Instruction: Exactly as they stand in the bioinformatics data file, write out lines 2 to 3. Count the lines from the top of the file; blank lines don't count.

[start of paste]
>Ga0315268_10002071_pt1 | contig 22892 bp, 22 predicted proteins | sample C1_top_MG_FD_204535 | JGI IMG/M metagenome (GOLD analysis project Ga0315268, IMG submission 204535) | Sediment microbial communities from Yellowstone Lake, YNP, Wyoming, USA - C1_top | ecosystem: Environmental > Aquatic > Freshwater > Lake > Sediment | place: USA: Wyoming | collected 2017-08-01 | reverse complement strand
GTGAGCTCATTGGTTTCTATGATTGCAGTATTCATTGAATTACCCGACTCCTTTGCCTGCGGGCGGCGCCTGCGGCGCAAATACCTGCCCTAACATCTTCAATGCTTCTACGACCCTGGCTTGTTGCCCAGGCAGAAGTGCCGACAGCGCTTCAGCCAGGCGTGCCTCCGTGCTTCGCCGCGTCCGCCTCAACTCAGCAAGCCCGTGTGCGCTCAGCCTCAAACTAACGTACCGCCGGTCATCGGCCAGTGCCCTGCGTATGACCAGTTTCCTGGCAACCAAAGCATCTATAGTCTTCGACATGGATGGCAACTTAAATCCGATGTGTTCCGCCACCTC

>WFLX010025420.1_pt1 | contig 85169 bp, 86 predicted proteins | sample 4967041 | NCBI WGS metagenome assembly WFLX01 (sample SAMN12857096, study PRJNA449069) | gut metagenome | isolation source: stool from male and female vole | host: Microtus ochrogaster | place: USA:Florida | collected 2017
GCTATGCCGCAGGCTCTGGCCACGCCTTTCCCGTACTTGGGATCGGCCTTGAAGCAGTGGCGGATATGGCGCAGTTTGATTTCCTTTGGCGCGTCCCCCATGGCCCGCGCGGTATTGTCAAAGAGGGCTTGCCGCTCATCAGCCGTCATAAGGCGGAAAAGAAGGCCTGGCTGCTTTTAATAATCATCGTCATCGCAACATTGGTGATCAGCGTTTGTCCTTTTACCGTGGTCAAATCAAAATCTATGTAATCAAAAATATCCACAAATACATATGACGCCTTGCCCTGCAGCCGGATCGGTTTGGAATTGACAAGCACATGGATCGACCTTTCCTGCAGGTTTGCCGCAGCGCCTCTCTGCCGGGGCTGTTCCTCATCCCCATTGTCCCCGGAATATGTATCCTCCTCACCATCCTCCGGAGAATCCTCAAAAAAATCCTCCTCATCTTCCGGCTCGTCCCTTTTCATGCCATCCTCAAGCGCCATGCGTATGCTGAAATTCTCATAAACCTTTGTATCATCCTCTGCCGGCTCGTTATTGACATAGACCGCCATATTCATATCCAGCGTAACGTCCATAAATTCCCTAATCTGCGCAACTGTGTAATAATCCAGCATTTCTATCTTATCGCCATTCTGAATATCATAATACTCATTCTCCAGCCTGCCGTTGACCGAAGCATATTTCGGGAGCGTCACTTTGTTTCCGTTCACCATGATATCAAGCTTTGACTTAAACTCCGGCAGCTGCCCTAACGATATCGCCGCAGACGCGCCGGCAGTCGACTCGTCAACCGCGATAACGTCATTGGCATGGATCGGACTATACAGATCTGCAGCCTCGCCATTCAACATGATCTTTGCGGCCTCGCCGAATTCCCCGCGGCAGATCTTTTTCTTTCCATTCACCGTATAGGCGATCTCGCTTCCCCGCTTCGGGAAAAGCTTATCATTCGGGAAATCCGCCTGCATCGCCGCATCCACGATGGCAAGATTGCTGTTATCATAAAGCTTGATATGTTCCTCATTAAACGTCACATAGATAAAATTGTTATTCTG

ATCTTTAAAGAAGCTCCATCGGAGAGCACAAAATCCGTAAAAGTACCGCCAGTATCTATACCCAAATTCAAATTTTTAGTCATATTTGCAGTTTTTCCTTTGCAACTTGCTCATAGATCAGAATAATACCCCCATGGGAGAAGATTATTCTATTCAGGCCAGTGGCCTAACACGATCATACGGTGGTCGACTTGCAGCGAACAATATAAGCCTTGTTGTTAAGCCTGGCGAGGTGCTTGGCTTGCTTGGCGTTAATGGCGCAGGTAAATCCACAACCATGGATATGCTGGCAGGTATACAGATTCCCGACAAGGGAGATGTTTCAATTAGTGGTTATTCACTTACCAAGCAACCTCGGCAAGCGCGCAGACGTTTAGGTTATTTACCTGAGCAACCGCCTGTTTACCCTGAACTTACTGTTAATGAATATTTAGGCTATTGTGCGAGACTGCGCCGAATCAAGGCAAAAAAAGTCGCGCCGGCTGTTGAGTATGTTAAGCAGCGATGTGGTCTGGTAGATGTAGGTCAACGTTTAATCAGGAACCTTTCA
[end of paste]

GTGAGCTCATTGGTTTCTATGATTGCAGTATTCATTGAATTACCCGACTCCTTTGCCTGCGGGCGGCGCCTGCGGCGCAAATACCTGCCCTAACATCTTCAATGCTTCTACGACCCTGGCTTGTTGCCCAGGCAGAAGTGCCGACAGCGCTTCAGCCAGGCGTGCCTCCGTGCTTCGCCGCGTCCGCCTCAACTCAGCAAGCCCGTGTGCGCTCAGCCTCAAACTAACGTACCGCCGGTCATCGGCCAGTGCCCTGCGTATGACCAGTTTCCTGGCAACCAAAGCATCTATAGTCTTCGACATGGATGGCAACTTAAATCCGATGTGTTCCGCCACCTC

>WFLX010025420.1_pt1 | contig 85169 bp, 86 predicted proteins | sample 4967041 | NCBI WGS metagenome assembly WFLX01 (sample SAMN12857096, study PRJNA449069) | gut metagenome | isolation source: stool from male and female vole | host: Microtus ochrogaster | place: USA:Florida | collected 2017